John Helliar

27 February 1998




John Helliar

John Helliar has a 130ha

(320-acre) farm on the

Longleat Estate, near

Warminster, Wilts. He milks

180 cows, rears his own

replacements and grows

45ha (110 acres) of maize,

which comprises 70% of the

winter ration. 1500 store

lambs are put out on winter

grass keep in October for

sale as fat lambs in

January/February.

WITH prices of all commodities on the floor, it is nice to have some super weather to cheer us all up and hopefully allow us to get the cows out early to produce some cheap milk.

All grassland has received 50 units of nitrogen or dirty water. Where the dirty water was put on in January the grass has grown 2 or 3in, and the grassland as a whole is looking good – the sheep have done a good job. The one disappointment is to see so many docks appearing. Having sprayed them last spring I expected some, but not so many as there are. We will have to spray them again.

All fields have been soil tested; this is the third time we have tested since we have been here (1990). We are trying to build up a picture of the fertility, especially the lime status. Every field had 2t in 1991, and we spread on half the farm in 1995 – mainly the maize area – so I am anticipating liming a similar acreage this year, on the greensand.

Having assessed our maize and grass silage stocks, we will have about 300t surplus to requirements for this winter. This is partly due to the exceptional maize yield last summer and partly due to the cows grazing right through till mid-November. So, with every chance of an early turn-out on 20ha of Italian ryegrass, we have decided to grow 6ha of Cadenza winter wheat, which will give us some flexibility. We can either sell the grain, crimp it and feed it as concentrate, or whole-crop it as forage if we have a prolonged drought.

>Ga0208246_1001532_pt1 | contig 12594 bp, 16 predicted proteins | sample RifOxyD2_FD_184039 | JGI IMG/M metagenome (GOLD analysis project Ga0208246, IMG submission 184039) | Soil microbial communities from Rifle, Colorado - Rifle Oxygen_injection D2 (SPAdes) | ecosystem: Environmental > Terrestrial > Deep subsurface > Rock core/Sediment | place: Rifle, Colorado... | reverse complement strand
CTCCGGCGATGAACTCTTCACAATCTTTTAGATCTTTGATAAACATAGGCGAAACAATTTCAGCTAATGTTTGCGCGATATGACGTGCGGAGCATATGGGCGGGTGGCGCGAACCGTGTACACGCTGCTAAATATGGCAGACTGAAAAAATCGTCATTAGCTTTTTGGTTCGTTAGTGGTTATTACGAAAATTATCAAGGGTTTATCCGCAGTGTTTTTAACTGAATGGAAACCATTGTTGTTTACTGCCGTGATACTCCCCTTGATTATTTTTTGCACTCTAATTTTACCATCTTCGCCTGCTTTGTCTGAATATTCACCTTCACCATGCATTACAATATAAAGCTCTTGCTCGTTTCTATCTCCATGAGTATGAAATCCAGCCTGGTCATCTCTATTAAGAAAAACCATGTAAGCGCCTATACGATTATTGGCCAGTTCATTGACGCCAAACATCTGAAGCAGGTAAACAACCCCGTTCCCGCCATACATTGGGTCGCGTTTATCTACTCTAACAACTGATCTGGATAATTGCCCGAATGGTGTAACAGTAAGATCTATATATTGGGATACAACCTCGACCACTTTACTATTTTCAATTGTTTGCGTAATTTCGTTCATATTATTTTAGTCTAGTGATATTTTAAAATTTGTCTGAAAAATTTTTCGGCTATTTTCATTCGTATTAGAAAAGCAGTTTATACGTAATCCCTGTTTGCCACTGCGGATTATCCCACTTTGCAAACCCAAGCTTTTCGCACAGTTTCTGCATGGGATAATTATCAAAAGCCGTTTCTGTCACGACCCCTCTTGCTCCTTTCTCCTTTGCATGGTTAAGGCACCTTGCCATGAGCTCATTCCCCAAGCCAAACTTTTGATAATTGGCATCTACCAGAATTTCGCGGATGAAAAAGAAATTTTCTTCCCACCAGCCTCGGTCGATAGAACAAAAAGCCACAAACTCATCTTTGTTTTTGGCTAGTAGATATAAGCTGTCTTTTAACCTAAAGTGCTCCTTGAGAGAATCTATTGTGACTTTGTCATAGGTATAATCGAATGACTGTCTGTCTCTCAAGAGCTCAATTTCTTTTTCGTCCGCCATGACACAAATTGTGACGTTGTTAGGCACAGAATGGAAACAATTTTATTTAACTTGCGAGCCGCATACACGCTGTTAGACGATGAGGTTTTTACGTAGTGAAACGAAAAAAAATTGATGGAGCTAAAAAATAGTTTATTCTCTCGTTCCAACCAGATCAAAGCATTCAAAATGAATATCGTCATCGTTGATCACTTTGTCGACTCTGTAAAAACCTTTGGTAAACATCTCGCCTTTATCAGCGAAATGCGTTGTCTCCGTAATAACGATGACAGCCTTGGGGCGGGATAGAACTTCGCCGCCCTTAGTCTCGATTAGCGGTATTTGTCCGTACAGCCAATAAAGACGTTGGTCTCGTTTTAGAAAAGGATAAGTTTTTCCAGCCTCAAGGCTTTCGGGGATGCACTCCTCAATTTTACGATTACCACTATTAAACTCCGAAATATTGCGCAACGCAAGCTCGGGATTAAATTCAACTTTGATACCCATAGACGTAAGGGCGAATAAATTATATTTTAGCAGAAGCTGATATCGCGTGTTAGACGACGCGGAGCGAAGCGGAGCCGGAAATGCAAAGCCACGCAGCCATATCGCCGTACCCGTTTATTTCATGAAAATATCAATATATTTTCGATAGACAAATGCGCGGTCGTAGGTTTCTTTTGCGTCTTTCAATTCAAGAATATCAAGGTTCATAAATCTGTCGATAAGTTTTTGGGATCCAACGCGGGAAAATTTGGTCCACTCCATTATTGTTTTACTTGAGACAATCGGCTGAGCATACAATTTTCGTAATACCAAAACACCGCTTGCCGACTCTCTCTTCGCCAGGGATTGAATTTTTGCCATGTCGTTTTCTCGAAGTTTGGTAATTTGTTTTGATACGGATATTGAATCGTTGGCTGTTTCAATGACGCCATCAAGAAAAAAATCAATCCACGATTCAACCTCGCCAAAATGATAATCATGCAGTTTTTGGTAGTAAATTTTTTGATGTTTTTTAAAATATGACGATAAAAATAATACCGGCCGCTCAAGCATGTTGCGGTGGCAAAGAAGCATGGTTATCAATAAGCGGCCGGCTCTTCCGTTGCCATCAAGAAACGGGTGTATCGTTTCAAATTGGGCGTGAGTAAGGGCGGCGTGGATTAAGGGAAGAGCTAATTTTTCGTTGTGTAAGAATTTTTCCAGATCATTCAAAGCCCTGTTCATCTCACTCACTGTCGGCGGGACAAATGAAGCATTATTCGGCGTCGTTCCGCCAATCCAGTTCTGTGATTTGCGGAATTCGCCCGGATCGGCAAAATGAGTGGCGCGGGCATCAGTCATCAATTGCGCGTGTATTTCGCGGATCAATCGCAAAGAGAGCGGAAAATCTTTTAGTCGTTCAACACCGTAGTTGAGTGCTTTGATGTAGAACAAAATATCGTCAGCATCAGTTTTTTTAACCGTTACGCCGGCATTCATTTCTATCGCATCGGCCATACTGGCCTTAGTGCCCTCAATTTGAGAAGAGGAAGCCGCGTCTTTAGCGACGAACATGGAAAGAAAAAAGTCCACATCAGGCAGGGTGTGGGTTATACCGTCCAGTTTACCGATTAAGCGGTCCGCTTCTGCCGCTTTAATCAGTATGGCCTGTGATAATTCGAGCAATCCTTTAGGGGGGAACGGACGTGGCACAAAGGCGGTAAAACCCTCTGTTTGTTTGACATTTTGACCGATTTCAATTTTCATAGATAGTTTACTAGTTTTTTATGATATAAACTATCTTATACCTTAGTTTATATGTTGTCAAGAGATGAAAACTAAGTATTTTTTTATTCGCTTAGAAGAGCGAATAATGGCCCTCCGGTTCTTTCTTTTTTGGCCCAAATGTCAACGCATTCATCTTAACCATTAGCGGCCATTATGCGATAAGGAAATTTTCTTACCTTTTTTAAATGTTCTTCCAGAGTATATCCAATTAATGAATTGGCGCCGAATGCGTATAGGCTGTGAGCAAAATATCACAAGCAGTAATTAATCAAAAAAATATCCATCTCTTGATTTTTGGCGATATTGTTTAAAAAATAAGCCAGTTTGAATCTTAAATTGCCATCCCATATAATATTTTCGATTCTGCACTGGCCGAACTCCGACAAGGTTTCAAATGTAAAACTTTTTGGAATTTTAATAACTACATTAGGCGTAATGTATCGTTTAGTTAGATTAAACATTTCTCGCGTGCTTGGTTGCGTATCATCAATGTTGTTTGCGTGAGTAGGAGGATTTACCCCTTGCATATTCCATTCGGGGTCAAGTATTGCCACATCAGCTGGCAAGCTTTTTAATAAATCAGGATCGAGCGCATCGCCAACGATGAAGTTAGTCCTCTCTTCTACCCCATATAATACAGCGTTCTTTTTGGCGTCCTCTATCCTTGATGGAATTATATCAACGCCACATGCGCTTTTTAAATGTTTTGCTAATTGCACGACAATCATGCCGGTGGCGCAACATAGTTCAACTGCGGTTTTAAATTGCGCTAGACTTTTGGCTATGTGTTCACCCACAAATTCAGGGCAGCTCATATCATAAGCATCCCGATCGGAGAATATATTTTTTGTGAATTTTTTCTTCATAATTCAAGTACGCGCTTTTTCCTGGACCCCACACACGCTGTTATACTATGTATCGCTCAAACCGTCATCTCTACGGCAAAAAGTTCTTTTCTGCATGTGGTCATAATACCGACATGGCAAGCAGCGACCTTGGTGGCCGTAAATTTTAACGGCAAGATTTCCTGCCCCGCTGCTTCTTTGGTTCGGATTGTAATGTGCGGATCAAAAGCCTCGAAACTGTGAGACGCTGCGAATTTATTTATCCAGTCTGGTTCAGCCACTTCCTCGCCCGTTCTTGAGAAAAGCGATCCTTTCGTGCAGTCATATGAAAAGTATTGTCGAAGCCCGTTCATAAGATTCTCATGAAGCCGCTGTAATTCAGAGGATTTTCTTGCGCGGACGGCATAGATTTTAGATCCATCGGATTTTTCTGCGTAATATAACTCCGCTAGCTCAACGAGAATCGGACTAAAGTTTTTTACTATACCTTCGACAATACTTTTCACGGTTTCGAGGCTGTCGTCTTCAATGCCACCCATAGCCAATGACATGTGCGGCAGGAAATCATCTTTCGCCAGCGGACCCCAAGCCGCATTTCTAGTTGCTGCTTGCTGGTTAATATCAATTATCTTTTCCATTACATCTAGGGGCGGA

The 66 heifers are all in-calf, mainly to Friesians – 52 – with the rest to Aberdeen-Angus. We havent housed 26 heifers this winter and they have not suffered for it. They are on the field where the dry cows spent all of the summer, so not having any grass there in the spring will not be a problem. In fact it could be a bonus, not wanting too much grass for the dry cows.

One aspect of our cow fertility causing concern is reabsorption, so far this has happened to 10 cows. What is interesting is they were all served between Sept 20 and Oct 20 which is the same period we were feeding 4kg of crimped wheat in the ration. Because the butterfats dipped to around 3%. on Oct 20, we changed the ration taking out 2kg of wheat and replacing it with 2kg of a higher protein blend. It could be pure coincidence, we will probably never know. &#42

John Helliar will have about 300t of maize and grass silage surplus to requirements for this winter.


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